Adam Steltzner, a rocket scientist for the NASA Mars rover missions, opened ASAE's Technology Conference & Expo this week and spoke about brainstorming. After spearheading the successful Mars Rover landing in 2012, he learned this:
"At the [NASA] Jet Propulsion Laboratory [JPL], within our corporate culture, we do a very good job with a very simple thing that is tremendously powerful. It is, quite simply, separating ideas from the people that hold them." Appropriately, his new book is called the The Right Kind of Crazy: A True Story of Teamwork, Leadership, and High-Stakes Innovation.
Here are a few ideas, from Steltzner (as reported by Associations Now) and others, on successful brainstorming:
Encourage sharing. At JPL, there's no such thing as a bad idea, Steltzner said. At the start of any project, he delivers this message to his team: "Great works and great folly may be indistinguishable at the outset."
Embrace new thinking. A truly innovative organization embraces big or crazy ideas, so long as they've been put to the test, Steltzner said. To test ideas at JPL, he starts by convening his entire team for an open and judgment-free brainstorming session. Everyone's thinking—good or bad—is captured by a neutral facilitator. "From there, team leaders develop a taxonomy structure that organizes and maps ideas based on their connections."
Give people time to think independently before an idea meeting. That's from Jill Geisler, author of Work Happy: What Great Bosses Know. "We often bring a group together to brainstorm, then encourage people to keep thinking about things on their own afterward. But the data is clear that "...groups organized with alone-then-group hybrid structure generate more ideas, better ideas, and are better able to discern the quality of the ideas they generate."
Build an idea-sharing culture. In telling her Brief Media success story, Elizabeth Green spoke of the benefits of creating a culture where any employee is happy to raise a hand. When the industry trend was to build an app, a young employee said, 'Why do something that only 17% of their audience could access? Why not follow the Boston Globe's lead and build a responsive-based website that 100% of their audience could access?' It took their main competition six years to match them.
Hear from those who speak to customers. Brittany Carter, president of Columbia Books & Information Services, spoke about how she had to change the mindsets of new staff they inherited. "They were trained to put their head in the sand and just get the job done [thinking] it will be fine," she said. "[They] were afraid to speak up and get to know their customers. People who said, 'this isn't my job.' We had gone from being very customer-centric to people who had never interacted with the customers for fear of staying in line." That quickly changed.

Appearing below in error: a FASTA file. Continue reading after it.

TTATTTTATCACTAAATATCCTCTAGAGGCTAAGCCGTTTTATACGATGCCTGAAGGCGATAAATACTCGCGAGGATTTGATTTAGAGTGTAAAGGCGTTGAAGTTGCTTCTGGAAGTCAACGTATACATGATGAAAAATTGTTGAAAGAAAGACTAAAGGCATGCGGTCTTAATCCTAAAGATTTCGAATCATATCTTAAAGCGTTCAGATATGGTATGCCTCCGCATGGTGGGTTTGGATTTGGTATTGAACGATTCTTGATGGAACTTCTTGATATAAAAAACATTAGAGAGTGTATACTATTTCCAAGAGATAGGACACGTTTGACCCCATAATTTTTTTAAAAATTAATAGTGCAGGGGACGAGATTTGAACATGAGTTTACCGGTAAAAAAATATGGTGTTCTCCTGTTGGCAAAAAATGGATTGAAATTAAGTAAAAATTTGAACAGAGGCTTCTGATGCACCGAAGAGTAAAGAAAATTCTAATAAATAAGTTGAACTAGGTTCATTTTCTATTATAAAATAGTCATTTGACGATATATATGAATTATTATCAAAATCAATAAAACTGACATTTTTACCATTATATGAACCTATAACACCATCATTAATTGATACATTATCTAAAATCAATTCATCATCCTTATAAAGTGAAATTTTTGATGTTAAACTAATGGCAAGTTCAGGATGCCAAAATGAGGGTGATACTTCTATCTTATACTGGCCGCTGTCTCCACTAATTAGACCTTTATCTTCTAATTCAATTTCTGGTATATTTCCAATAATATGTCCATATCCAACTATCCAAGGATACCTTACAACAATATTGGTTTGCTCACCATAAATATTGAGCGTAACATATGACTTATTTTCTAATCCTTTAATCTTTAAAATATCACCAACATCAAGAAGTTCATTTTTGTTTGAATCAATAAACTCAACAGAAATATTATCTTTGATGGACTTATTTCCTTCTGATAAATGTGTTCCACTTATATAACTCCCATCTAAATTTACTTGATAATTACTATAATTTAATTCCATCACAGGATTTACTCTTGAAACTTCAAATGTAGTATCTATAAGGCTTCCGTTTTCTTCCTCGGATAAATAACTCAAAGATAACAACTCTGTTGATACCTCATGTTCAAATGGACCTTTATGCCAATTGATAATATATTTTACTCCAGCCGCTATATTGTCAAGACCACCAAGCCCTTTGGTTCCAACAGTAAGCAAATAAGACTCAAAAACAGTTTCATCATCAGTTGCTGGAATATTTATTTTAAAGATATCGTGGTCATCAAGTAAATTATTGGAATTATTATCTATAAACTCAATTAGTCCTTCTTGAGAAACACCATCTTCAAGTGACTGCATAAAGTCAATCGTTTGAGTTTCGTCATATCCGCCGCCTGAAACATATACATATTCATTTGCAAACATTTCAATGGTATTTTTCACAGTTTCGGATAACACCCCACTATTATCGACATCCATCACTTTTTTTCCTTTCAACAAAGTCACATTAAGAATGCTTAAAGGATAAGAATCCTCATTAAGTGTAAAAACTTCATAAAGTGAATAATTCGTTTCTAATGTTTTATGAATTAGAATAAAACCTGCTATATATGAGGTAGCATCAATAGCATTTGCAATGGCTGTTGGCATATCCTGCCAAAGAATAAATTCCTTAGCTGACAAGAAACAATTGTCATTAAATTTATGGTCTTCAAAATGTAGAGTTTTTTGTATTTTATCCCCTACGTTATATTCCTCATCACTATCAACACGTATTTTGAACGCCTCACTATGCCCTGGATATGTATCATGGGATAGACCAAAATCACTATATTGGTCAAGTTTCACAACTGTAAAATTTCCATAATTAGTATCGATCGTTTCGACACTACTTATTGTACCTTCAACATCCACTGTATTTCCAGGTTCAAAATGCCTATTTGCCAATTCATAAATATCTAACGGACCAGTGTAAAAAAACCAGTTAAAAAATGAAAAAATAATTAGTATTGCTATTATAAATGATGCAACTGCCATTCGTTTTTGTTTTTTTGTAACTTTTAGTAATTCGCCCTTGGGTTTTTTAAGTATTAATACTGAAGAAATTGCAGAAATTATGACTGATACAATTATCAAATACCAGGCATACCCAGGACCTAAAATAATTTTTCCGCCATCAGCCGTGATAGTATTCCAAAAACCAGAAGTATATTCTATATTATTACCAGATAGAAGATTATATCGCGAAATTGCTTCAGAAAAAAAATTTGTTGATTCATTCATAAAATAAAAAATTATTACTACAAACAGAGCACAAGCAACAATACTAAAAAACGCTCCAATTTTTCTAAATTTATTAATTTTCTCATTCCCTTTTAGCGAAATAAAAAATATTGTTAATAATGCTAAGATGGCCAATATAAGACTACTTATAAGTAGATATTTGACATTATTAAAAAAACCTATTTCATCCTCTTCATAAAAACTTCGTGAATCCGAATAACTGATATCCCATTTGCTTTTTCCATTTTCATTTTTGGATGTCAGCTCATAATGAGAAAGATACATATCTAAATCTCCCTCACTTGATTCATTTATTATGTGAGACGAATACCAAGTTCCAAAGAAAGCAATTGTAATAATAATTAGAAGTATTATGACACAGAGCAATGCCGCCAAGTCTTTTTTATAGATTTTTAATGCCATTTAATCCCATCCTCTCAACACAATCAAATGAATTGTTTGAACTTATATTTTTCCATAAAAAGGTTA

Emphasize and enable collaboration. "I love brainstorming sessions," said Elizabeth Petersen, chief people and strategy officer, Simplify Compliance. "But I've learned that how people brainstorm varies. Personally, I prefer free-form, organic discussions. But there are people who are more likely to engage in conversations when a meeting has a detailed agenda that is circulated ahead of time. During our 'think tanks,' we also look to ensure diverse participation by assigning agenda items to different employees."
Share customer survey results. "It's critical to involve the customer voice in every brainstorming session," Petersen continued. "Consider holding mini-focus groups during one portion of the meeting or sharing the results of customer surveys."
Diversify any work teams you form. Research finds that socially different group members do more than simply introduce new viewpoints or approaches. Diverse groups tend to outperform more homogeneous groups not because of an influx of new ideas, but because diversity triggered more careful information processing. "The mere presence of diversity in a group creates awkwardness, and the need to diffuse this tension leads to better group problem solving," said the study.
Encourage and reward idea givers. "I don't think we have a shortage of creative ideas in the world," said Adam Grant, author of Originals: How Non-Conformists Move the World,."...Where the shortage exists is that people don't know how to champion them. They don't know how to speak up... get heard... find allies; they don't know whether one or two of the dozen ideas they've come up with is any good."